Jump to content
Sign in to follow this  

Why do 4strokes use roller bearings?

Recommended Posts

Seeing as 4ts have the same oil pumping abilities as any other automotive type engine, I don't understand why they are still designing them like a 2t with roller crank/rod bearings. Why not plain shell bearings which are lighter and simpler to maintain. Using rod caps, main saddles with caps and split bearing shells with pressurized oiling would make so much more sense I think. In my mind it appears that although the 4ts are an advanced design, the manufacturers are somehow stuck on using 2 stroke mentality in their design.

Share this post


Link to post
Share on other sites

Not 2T mentality, there are pros and cons between the two bearing types based on performance issues and manufacturing costs.

Ball bearings are referred to as anti-friction, and shell bearings are journal bearings. While shell bearings may be easy to change that is only one of many considerations for an application. Your list of component parts for shell bearings compared to ball bearings illustrates one of the manufacturing cost issues.

Share this post


Link to post
Share on other sites

Roller bearings can tolerate poor lubrication much better than a journal bearing. Momentary lapses in oil floe due to a crash, whip, etc would let plain bearings have physical sliding contact, which will cause damage eventually. Roller bearings can also survive happily with just splash lubrcation, simplifying oil passages necessary, lowering pump pressure and flow requirements, all reducing cost to manufacture.

Share this post


Link to post
Share on other sites

I understand your points but since 4ts already use dry or semi dry sumps and scavenge pumps I don't really see problems with lubrication under adverse conditions.

The manufacturers seem to have gone with regular type 4cycle journal oiling for the cam journals and even the wrist pin has eliminated the needle cage. I still don't see why they didn't continue with the crank, rod and trans? It almost seems as if they just added a 4 stroke head to a 2 stroke engine and then threw on an oiling system for it.

Share this post


Link to post
Share on other sites

The new KTMs have plain shell bearings. The part about surviving longer under poor lubrication is accurate. That said, once a motor is pressured up and the film is there, it won't go metal-to-metal if the pump cavitates for a couple of seconds.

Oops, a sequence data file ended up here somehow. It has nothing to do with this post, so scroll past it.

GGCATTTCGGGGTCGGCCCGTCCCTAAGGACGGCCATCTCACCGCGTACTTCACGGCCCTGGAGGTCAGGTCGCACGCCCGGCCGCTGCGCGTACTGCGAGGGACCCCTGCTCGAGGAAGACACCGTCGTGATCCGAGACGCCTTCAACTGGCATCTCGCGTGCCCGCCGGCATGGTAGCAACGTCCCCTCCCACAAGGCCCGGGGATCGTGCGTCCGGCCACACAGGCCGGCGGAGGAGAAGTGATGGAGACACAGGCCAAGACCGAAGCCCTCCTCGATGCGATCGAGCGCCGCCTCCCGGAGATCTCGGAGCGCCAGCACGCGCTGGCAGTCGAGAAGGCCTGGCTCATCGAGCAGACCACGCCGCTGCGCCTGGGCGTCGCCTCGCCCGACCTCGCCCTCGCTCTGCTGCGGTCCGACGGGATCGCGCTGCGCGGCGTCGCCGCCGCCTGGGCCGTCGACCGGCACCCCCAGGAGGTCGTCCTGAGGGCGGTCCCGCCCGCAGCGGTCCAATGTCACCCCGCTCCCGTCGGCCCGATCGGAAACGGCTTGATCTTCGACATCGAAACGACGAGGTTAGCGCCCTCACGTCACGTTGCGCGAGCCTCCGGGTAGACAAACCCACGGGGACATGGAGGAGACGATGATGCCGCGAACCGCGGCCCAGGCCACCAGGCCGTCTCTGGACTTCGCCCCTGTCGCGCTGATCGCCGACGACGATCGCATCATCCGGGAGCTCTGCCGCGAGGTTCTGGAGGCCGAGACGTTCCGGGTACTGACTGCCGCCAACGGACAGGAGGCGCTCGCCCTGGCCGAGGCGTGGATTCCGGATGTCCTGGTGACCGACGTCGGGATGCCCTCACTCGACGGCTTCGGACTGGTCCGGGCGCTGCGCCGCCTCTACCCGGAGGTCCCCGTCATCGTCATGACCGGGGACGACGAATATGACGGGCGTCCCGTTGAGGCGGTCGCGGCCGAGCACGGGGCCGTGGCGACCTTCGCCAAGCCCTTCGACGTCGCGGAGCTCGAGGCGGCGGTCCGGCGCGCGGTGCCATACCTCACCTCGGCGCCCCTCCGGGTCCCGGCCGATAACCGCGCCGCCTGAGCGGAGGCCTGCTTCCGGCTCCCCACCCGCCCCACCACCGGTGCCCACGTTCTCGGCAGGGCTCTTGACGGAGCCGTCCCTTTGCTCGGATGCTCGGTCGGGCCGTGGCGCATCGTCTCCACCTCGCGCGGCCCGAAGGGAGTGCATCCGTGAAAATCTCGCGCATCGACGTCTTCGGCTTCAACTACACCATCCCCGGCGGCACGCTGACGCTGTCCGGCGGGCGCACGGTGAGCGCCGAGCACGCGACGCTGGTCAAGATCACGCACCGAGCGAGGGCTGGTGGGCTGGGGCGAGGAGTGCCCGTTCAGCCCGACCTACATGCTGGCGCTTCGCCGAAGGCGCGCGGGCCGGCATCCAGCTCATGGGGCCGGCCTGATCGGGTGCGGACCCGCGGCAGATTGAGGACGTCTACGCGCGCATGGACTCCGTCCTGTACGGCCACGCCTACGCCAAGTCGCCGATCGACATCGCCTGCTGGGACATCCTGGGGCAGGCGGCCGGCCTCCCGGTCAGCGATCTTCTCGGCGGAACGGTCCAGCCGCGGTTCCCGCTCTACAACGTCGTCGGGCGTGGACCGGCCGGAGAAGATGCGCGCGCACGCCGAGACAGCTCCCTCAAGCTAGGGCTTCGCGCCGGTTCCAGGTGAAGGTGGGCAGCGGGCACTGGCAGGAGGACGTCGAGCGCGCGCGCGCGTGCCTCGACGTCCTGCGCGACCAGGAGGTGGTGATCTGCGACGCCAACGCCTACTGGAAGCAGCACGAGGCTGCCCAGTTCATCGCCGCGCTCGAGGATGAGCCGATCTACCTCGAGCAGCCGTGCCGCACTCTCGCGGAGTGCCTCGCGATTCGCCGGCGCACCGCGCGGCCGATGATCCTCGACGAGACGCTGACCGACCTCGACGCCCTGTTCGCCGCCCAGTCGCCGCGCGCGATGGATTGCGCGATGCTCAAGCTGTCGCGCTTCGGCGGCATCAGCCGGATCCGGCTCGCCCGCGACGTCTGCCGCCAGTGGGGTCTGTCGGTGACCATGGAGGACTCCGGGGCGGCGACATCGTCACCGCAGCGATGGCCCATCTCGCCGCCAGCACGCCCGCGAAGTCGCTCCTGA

Share this post


Link to post
Share on other sites

Now that many of the new 4T bikes with separate engine and gearbox oil, how much of an issue is dirt and debris? I don't at all mean that in a smart-ass way, I'm genuinely curious. Are there unfiltered breathers or other means for introducing dirt?

Share this post


Link to post
Share on other sites

Name 2 that have separate engine and trans oil volumes other than a CRF. I'm not aware of them.

As to unfiltered breathers, definitely. Not that big a deal under way, because the time to pull air in on a given upstroke is too short to pull the engine's whole displacement through the tube, and there is a net outflow, anyway.

Share this post


Link to post
Share on other sites

Oh I see

I thought more had gone that way by now.

I know that the shared oil makes it fairly likely to have filings or at least clutch material contaminating the oil but the original V-Max had plain bearings, in a 100hp/litre V4 with shared oil. The transmissions and clutches on them were fairly expendable but the motors seemed to hold up.

If there's not a lot of dirt ingested through the breather, maybe it's the hammering of the big single that makes them want rollerized bottom end bearings?

Share this post


Link to post
Share on other sites

There shouldn't be dirt in the engine either way.Bearings aren't designed to run in dirt and besides, plain bearings are designed to embed debris.

Plenty of street bikes with shared oil and plain bearings so I'm not buying in on that theory.

Share this post


Link to post
Share on other sites

rpm's play into the factor of plain bearings as well...also eng cases swell up in high heat conditions seen in relativly small motorcycle engines...ktm was one of the only factories to use two part roller bearings in thier 2 stroke engines...as the eng heats up the roller brg gets tighter and causes more friction...the roller brg also requires less supporting material when designing engine cases and also lowers the cost of line boring the crank journals during manufacturing...cant buy a cam cap for your cylinder head because they are a matched set...roller brg's also are more forgiving like others have posted and have less friction...the needle brgs used on crank are cheaper to use and make than a plain brg type crank and lower cost to make .

Share this post


Link to post
Share on other sites

Create an account or sign in to comment

You need to be a member in order to leave a comment

Reply with:

Sign in to follow this  

×
×
  • Create New...